At the Recent Clinical Quality Oversight Forum, I had a chance to give a presentation entitled “The Path to Successful Remote Monitoring (watch it on-demand).” For me, it was something of a culmination of all the research, interviews, and thinking I have done this year on how sponsors, CROs, and sites can transition to a remote model for study monitoring. One area I’ve spent a lot of time research is the obstacles to remote monitoring.
I probably tried to cover too much in 30 minutes, but my primary goal was to zero in on the obstacles to make the transition and the strategies to address them. I divided the obstacles into four groups: Regulatory, Economic, Technology-related, and Behavioral.
Obstacle 1: Regulatory
On the regulatory front, our survey work indicates that there is concern about whether it is “OK” to do monitoring without an in-person visit. In the United States, the answer is clear and direct from the FDA: they have communicated that it is indeed, OK.
Guidance issued in March 2020 and updated in June, the FDA stated that “If planned on-site monitoring visits are no longer possible, sponsors should consider optimizing the use of central and remote monitoring programs to maintain oversight of clinical sites.”
I was asked about the state of regulatory support for remote monitoring in other countries and jurisdictions. I confessed then and reiterate now that I do not have expertise in that area. Others with more expertise than I have told me the EU position is similar, but you should do your own due diligence if you operate outside the US.
Obstacle 2: Economic
The next category of obstacles to remote monitoring we discussed was economic, that is, that the cost of transitioning to a remote monitoring model could act as a blocker. In the case of sponsors and CROs, the opposite is true because they stand to save substantially – up to 25% — if travel costs are considerably reduced as part of the overall study budget.
Where there is an economic barrier to the transition to remote monitoring is regarding clinical sites. Clinical sites may have increased costs relating to software and systems, and the staff time required to upload documents and communicate with monitors. This is potentially a show-stopper, and sponsors and CROs who want to move to remote monitoring models must be ready to invest in sites to address systems, staff time, and training costs. Sponsors and CROs stand to benefit from a transition, so they need to incentivize the sites.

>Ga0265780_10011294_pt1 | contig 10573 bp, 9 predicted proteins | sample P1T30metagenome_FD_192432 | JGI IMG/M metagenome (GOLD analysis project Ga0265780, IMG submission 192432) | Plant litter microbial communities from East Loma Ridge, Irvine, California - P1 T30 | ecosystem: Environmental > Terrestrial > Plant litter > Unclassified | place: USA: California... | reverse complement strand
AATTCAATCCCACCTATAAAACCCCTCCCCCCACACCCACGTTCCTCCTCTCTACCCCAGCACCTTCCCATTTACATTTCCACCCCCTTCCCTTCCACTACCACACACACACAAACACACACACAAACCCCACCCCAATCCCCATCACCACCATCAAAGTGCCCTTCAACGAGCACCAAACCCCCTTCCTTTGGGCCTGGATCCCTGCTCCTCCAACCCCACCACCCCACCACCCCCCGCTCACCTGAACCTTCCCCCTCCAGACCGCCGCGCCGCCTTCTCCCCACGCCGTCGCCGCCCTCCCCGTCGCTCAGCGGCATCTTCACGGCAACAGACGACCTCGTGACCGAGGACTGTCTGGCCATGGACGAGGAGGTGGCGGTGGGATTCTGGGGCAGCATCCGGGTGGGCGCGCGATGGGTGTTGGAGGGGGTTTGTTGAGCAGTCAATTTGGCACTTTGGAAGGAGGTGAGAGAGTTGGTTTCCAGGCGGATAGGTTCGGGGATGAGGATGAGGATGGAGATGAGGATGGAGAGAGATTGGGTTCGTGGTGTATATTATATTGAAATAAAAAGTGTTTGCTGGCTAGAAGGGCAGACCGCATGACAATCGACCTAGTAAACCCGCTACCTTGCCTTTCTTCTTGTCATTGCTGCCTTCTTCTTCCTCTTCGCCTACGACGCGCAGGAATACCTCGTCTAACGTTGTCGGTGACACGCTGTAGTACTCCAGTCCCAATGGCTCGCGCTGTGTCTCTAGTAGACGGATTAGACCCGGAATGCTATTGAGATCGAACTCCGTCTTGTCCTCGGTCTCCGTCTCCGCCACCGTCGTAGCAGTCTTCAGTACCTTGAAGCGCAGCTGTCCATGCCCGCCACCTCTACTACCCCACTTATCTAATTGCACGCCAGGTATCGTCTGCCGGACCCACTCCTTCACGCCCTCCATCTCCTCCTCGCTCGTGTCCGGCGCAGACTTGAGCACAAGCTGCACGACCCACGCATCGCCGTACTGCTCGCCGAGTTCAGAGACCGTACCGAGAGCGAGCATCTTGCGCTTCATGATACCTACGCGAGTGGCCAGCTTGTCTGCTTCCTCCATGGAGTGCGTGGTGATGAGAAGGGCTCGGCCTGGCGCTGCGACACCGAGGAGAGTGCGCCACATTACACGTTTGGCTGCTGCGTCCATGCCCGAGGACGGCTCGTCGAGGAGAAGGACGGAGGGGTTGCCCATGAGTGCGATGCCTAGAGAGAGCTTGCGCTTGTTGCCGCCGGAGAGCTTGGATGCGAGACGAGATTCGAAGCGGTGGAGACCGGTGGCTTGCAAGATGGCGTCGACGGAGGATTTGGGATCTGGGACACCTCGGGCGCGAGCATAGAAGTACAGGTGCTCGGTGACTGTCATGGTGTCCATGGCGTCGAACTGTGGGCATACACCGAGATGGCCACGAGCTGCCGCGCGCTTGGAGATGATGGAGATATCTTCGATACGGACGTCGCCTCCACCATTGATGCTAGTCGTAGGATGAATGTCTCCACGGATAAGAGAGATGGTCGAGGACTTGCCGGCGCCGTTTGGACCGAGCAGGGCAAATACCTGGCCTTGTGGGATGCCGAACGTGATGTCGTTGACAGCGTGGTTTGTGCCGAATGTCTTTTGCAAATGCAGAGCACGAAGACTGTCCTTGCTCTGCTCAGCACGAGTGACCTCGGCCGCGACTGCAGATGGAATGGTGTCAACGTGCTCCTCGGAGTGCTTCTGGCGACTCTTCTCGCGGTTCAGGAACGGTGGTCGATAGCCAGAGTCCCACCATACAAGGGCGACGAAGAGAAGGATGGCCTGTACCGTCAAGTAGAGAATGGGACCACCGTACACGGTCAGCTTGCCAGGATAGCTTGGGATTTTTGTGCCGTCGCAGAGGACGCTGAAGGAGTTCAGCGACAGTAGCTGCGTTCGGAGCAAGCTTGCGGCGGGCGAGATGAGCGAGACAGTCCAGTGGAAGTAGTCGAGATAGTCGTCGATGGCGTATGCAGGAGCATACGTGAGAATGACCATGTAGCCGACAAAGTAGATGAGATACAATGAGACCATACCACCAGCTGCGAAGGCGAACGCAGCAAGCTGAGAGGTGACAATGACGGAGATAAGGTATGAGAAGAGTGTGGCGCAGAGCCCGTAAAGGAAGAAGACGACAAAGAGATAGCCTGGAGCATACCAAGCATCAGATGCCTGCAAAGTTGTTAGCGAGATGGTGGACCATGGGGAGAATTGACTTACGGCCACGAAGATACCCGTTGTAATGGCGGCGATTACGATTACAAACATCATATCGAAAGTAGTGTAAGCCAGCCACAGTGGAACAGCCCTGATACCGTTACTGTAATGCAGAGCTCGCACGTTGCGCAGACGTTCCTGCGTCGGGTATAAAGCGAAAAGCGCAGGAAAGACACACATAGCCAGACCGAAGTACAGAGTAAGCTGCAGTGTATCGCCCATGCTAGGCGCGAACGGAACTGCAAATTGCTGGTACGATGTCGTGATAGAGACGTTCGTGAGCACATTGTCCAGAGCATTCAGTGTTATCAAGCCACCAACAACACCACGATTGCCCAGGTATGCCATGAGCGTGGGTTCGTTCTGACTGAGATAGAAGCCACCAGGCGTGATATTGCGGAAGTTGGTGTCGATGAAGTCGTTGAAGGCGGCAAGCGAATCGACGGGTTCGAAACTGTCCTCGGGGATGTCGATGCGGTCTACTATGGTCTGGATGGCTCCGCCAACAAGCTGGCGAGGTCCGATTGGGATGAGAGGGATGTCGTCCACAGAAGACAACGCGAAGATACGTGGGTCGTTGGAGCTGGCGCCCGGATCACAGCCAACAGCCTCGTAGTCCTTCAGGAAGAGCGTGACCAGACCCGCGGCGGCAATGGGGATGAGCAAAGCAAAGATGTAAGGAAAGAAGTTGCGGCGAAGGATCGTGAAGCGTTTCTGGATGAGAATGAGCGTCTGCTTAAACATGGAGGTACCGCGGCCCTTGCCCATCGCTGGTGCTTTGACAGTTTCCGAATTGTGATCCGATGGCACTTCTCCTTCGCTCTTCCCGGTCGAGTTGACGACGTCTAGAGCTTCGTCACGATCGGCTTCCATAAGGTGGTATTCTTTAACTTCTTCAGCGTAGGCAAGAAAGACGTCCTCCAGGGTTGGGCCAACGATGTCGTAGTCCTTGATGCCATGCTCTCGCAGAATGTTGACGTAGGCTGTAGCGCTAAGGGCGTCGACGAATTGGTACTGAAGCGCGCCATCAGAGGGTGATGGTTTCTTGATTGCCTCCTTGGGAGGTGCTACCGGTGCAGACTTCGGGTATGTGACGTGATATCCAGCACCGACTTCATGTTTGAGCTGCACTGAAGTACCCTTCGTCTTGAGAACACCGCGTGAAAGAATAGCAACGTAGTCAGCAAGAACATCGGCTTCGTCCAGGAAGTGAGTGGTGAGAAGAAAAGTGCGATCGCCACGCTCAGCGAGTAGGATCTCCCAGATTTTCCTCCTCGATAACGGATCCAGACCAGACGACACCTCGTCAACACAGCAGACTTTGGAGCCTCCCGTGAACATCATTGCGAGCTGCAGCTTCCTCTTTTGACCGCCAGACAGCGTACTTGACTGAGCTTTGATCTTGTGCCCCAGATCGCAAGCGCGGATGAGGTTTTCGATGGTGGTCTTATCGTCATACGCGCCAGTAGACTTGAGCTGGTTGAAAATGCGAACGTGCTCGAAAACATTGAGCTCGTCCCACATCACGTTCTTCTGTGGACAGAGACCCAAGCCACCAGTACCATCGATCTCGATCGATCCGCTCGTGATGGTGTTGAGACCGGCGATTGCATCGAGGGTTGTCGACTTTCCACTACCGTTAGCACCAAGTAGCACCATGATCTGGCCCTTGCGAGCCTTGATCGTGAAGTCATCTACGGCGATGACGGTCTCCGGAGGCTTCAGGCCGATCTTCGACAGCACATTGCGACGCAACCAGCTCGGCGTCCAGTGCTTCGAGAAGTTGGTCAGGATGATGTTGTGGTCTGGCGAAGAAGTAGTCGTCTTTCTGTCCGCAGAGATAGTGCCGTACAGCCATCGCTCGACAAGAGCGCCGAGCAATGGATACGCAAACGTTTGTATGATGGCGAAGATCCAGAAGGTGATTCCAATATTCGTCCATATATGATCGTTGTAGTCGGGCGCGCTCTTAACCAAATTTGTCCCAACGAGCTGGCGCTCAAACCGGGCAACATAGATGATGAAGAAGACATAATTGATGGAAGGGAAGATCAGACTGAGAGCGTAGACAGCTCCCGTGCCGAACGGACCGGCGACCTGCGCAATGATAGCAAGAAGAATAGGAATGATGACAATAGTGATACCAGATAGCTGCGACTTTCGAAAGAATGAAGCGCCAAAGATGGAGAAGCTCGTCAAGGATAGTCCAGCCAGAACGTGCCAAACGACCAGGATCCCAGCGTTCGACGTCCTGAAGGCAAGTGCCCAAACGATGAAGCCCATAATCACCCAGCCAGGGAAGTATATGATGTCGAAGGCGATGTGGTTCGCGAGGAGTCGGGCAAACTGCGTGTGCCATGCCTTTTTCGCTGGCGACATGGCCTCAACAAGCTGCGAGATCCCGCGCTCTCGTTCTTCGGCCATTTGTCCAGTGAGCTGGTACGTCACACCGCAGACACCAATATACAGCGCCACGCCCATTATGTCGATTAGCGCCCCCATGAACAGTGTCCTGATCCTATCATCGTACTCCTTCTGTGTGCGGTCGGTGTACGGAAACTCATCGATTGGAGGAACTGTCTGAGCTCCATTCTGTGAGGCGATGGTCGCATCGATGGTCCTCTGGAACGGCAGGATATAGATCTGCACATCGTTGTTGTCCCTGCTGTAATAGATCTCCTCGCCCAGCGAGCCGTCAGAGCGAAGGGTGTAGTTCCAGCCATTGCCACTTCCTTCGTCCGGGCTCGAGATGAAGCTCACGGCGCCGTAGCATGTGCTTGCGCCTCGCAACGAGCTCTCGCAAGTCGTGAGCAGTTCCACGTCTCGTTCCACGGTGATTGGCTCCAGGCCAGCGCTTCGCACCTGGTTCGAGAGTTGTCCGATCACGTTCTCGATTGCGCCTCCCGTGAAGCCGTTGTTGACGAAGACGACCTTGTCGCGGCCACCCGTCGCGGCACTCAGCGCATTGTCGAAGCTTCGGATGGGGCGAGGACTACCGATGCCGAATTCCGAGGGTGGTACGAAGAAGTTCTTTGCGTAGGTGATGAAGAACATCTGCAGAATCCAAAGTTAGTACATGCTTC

Obstacle 3: Technology
In terms of technology, there is a perception that there is a lack of solutions to address remote monitoring requirements — 60% of those we surveyed indicated they felt this was a major obstacle. In reality, however, remote monitoring applications and systems exist and are in use across many organizations.
The key in terms of technology is to focus on “fit for purpose,” that is, to choose a system that is specifically designed to support remote monitoring purposes. Simply exchanging files through DropBox or a shared network drive is not acceptable; the process requires more than a shared vault for storing files. “Fit for Purpose” means it supports the full range of monitoring processes from reviewing binder and source documents to exchanging monitoring notes and assigning tasks with due dates to site administrators.
Obstacle 4: Behavioral
In my session, I left the largest set of obstacles — those relating to the transition’s behavioral aspects — for last. They are clearly the most significant challenges, where organizations will have to invest the most time and effort.
Clinical study monitors have been traveling to sites for a long time. It is a known and accepted model, and changing the behaviors of both the sites and the monitors will require planning, training, and incentives.
For the monitors, the change will be dramatic. While we all complain about travel, some of us secretly welcome the change in our daily patterns and the opportunity to expense a nice dinner. Making the transition to a remote model for the study monitors is easier because they are employees and contractors, and the people who pay the bills dictate the change. You still need to do careful planning and training, of course, but ultimately the change will happen.
The biggest obstacle on the behavioral side is with the sites. They are the ones who will be asked to make significant changes in behavior and can create friction and confusion if they are not on board, and they will have to load documents and files into new systems and potentially multiple systems for different studies. They will also have to react to monitoring notes delivered electronically. And study administrators must ensure that their patients’ private information is protected throughout the process.
So it is at the site level where most attention should go when it comes to planning and managing the change to remote monitoring. Establish incentives. Training needs to happen. It’s also important to effectively communicate the benefits of the transition through education and communication initiatives.
Get Started with Remote Monitoring
The place to start is with a site evaluation. Every site is different, but the obstacles to remote monitoring I’ve outlined are things you should identify and prepare for. Some companies will be more ready, and others less ready to make the shift. A scorecard model for assessing site readiness for remote monitoring is a valuable tool, and I have created one. I will tell you more about it in my next post.